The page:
Love the portrait of your daughter in the diner with the American flag waving over her head, but the one that really jumped for me was the irrigation system in that early morning light with that huge expanse of land stretching off forever, another American Flag straight out in morning salutation as you headed for the canyon. That scene plays out across the plains every day, and most people never have a chance to see it, to take in the vastness of that area. Especially this year, that photo speaks volumes about the toll this extended heat wave and drought are having on the nation’s heartland.
Like the others already written about, there is a smorgasbord of visual delight in the trio of photos you chose! I don’t do a lot of portraits either, but if I had met the guy with the amazing eyes, I would have to have tried at least one! Not nearly as well as you did – that photo is terrific! – but he was one great subject! But the one that really made me smile was the little boy getting such pleasure out of scattering those pigeons! First, it’s a top-rate image – great tonal range, terrific composition, wonderful movement. But it also captures the spirit of children everywhere, content to find their joy and happiness wherever they can!
I am really enjoying this thread and this challenge, and look forward to seeing more! I hope my ramblings aren’t too lengthy, but I just wanted to share my impressions and observations.
I decided to stick with one camera (a new-to-me Fujica GS645) and film (good ol' Kodak Tri-X 400). Of all the photos I took over the course of the seven days, it's probably not surprising that my favourites were of those most important to me - my wife and little horrors:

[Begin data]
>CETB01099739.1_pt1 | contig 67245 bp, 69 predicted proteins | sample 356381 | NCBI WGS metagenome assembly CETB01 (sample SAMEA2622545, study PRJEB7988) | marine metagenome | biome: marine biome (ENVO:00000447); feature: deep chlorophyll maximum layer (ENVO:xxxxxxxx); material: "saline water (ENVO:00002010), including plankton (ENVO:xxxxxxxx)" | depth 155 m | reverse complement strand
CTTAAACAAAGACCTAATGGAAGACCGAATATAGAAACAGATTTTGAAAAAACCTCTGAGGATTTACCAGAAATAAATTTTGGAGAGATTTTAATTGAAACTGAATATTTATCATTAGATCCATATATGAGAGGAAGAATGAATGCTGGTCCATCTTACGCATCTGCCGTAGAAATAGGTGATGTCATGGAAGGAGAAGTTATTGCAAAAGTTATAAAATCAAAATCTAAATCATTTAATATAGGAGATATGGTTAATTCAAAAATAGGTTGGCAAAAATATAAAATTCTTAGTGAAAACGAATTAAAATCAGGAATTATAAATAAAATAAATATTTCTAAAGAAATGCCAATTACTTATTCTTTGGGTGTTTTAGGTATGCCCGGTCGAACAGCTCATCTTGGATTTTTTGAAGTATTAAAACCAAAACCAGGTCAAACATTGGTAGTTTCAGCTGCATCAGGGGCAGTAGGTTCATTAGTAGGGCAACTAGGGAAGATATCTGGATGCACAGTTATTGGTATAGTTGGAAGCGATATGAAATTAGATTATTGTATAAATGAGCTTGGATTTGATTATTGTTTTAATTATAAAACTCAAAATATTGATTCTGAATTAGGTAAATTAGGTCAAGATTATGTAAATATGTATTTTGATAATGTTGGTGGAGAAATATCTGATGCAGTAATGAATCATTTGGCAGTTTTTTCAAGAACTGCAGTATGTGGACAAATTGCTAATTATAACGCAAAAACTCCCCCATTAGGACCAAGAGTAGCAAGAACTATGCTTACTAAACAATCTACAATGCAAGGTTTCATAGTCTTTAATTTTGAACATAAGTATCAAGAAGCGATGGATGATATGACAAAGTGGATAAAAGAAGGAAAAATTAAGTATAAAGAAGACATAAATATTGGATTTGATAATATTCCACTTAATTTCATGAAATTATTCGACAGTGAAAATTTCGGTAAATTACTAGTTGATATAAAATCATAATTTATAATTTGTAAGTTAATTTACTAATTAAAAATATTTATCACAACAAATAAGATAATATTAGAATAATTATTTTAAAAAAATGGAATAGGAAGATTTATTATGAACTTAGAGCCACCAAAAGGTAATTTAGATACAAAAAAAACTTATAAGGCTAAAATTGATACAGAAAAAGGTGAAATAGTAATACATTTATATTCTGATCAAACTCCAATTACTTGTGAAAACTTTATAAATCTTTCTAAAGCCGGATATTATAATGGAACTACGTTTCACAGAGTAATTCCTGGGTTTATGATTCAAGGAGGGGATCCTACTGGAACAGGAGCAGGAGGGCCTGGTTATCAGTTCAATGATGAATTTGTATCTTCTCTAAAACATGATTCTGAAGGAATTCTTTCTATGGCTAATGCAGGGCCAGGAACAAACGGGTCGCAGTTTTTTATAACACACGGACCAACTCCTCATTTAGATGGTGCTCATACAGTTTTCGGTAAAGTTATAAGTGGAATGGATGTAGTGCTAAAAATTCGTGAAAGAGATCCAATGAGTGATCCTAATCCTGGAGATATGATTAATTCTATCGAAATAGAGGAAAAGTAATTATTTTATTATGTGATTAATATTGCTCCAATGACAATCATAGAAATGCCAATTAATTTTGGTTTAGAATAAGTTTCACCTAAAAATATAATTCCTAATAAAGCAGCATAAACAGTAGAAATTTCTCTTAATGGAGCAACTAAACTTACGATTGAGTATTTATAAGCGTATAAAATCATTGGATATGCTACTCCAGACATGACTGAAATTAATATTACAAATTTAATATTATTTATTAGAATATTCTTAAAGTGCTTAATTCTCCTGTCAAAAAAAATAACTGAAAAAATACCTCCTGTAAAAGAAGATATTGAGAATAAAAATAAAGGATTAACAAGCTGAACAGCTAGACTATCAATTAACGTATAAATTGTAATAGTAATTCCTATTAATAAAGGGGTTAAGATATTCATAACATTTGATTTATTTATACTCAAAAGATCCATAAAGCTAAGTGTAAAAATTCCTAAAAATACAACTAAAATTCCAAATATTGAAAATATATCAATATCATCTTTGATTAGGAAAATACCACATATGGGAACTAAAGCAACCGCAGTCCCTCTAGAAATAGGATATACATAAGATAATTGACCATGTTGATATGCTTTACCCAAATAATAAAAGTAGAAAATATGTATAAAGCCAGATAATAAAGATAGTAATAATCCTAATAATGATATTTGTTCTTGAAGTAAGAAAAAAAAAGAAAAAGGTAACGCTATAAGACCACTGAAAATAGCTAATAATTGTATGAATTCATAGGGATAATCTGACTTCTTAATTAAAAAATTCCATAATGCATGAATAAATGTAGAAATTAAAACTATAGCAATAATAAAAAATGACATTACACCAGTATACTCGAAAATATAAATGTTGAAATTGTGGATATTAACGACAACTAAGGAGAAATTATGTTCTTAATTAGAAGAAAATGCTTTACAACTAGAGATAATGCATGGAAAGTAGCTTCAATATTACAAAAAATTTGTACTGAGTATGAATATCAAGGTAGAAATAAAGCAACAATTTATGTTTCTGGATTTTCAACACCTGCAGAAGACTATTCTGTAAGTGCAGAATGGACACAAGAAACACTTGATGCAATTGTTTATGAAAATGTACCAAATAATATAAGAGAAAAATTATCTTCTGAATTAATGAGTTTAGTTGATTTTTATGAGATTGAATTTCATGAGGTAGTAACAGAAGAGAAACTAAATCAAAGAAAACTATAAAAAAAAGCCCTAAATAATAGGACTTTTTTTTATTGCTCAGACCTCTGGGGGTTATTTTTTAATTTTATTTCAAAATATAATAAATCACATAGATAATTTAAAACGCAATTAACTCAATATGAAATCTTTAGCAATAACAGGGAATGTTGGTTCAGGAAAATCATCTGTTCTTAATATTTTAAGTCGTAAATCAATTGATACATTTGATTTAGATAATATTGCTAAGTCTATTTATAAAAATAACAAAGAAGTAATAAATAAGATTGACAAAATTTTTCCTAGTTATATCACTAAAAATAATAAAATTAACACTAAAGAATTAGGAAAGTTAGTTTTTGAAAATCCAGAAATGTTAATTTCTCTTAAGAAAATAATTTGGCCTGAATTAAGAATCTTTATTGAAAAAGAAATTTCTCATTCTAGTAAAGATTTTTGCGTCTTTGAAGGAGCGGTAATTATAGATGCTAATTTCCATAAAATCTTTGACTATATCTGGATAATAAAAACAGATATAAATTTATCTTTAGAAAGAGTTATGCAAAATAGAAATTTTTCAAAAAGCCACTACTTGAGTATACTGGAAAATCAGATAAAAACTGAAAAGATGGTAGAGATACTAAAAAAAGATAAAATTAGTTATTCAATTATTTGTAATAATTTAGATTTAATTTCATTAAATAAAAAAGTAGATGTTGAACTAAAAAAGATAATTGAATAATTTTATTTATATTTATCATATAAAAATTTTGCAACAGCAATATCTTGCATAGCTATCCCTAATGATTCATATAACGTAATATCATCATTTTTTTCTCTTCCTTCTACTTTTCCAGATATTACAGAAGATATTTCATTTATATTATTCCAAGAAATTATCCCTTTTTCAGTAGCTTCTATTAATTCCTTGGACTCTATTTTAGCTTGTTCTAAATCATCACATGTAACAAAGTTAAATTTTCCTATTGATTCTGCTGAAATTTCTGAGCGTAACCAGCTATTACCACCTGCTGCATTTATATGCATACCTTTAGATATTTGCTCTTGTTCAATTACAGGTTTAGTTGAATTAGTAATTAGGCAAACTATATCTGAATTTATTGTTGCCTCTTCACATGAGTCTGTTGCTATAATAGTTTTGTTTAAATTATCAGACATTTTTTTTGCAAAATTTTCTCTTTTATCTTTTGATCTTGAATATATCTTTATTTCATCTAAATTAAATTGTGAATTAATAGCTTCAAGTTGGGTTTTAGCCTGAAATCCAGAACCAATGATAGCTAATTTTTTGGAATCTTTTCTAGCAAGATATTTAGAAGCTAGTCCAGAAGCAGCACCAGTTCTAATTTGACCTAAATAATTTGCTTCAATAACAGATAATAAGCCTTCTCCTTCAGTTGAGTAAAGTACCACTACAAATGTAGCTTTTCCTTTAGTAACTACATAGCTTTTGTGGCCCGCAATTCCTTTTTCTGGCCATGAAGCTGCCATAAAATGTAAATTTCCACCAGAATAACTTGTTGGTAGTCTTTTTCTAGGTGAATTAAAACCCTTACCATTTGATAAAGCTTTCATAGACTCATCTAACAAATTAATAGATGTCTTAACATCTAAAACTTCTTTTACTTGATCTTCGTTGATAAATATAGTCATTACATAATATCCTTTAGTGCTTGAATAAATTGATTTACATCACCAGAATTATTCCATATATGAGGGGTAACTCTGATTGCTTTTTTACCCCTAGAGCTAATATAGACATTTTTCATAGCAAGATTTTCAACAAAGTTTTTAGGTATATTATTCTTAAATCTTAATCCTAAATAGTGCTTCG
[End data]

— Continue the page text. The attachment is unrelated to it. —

1) Number 1 Son, Joshua, about to ring the bell at his school's Summer Fair:
6_GS645_400TX_Scan-120708-0004 (http://www.flickr.com/photos/rubymonkey/7707952772/) by ruby.monkey (http://www.flickr.com/people/rubymonkey/), on Flickr
Flat light, but otherwise no real difficulties.
2) Jacob, the youngest, doing what he does best - turning everything into a source of mischief.
7_GS645_400TX_Scan-120710-0006 (http://www.flickr.com/photos/rubymonkey/7707955026/) by ruby.monkey (http://www.flickr.com/people/rubymonkey/), on Flickr
3) Sophia, the middle child (by about four minutes), teaching her mother how to write:
7_GS645_400TX_Scan-120710-0010 (http://www.flickr.com/photos/rubymonkey/7707957150/) by ruby.monkey (http://www.flickr.com/people/rubymonkey/), on Flickr
Or possibly trying to steal her rings.
Great pictures in this thread, everyone!!
Concerning my own participation in the 7/7-Project, well, i failed. On day three my wife complained and i realized i had to make compromises.
I continued with my own personal 7 rolls in 14 days project, shooting my old canonet exclusively. I shot 5 Rolls of TriX, developed in Atomal 49 and 2 Rolls of Kodak Ektar. There might be some nice ones on the first 2 1/2 Rolls which i'll post to the Gallery when i'm finished scanning and editing.
This was a fun idea and project, thank you Keith for putting the challenge out there. I started mine on July 4th, my wife and I had a little holiday in Tucson Arizona at the Arizona Inn which was established in 1930 (close to Leica and Rolleiflex). It's an oasis in downtown Tucson and is really beautiful. With that each day I seeked out the grounds for photo opportunites for 4 days, the balance of the week we were back to our home in Phoenix. With what I learned of myself in Tucson I streched my comfort zone in the last 3 days. I shot 6 different cameras and 7 different films. This was another positive of this project since I was in a rut using only 2 type of films. The cameras were M7, M5, IIIG screwmount, Rolleiflex 2.8C, Rolleiflex 4X4 and a Oscar Barnack "O" series. The film type, Portra 400, Delta 400, Delta 100, Fuji 160NS Pro (120), Efke 100 (127), Kodak PX125 and Efke 25. It was very hard to pick only 3 but I made myself a promise once I did, it stands and I didn't rethink the process.